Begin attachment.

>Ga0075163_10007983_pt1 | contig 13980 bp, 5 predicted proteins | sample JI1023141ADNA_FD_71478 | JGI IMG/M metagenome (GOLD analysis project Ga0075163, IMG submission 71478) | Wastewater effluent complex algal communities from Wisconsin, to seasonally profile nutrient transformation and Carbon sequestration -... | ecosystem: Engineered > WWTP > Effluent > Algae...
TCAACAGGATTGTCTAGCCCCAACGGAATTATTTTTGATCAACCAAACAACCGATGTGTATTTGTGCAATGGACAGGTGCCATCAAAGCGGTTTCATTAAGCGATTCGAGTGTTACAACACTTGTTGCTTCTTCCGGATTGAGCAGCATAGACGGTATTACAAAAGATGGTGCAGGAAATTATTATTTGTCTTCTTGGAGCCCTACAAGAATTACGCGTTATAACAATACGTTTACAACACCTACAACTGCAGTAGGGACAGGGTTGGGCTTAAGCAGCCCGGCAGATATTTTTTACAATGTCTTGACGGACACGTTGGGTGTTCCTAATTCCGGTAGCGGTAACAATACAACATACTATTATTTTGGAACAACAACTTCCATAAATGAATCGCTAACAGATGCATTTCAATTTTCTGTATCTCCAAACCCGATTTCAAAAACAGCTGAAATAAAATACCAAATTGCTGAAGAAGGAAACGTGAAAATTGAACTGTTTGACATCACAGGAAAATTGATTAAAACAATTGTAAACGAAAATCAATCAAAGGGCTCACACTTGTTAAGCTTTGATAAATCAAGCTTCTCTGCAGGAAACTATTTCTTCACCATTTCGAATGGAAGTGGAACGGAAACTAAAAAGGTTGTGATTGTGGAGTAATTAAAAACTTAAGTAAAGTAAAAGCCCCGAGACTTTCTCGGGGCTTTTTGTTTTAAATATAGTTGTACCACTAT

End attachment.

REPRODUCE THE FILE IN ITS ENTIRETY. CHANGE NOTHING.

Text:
>Ga0075163_10007983_pt1 | contig 13980 bp, 5 predicted proteins | sample JI1023141ADNA_FD_71478 | JGI IMG/M metagenome (GOLD analysis project Ga0075163, IMG submission 71478) | Wastewater effluent complex algal communities from Wisconsin, to seasonally profile nutrient transformation and Carbon sequestration -... | ecosystem: Engineered > WWTP > Effluent > Algae...
TCAACAGGATTGTCTAGCCCCAACGGAATTATTTTTGATCAACCAAACAACCGATGTGTATTTGTGCAATGGACAGGTGCCATCAAAGCGGTTTCATTAAGCGATTCGAGTGTTACAACACTTGTTGCTTCTTCCGGATTGAGCAGCATAGACGGTATTACAAAAGATGGTGCAGGAAATTATTATTTGTCTTCTTGGAGCCCTACAAGAATTACGCGTTATAACAATACGTTTACAACACCTACAACTGCAGTAGGGACAGGGTTGGGCTTAAGCAGCCCGGCAGATATTTTTTACAATGTCTTGACGGACACGTTGGGTGTTCCTAATTCCGGTAGCGGTAACAATACAACATACTATTATTTTGGAACAACAACTTCCATAAATGAATCGCTAACAGATGCATTTCAATTTTCTGTATCTCCAAACCCGATTTCAAAAACAGCTGAAATAAAATACCAAATTGCTGAAGAAGGAAACGTGAAAATTGAACTGTTTGACATCACAGGAAAATTGATTAAAACAATTGTAAACGAAAATCAATCAAAGGGCTCACACTTGTTAAGCTTTGATAAATCAAGCTTCTCTGCAGGAAACTATTTCTTCACCATTTCGAATGGAAGTGGAACGGAAACTAAAAAGGTTGTGATTGTGGAGTAATTAAAAACTTAAGTAAAGTAAAAGCCCCGAGACTTTCTCGGGGCTTTTTGTTTTAAATATAGTTGTACCACTAT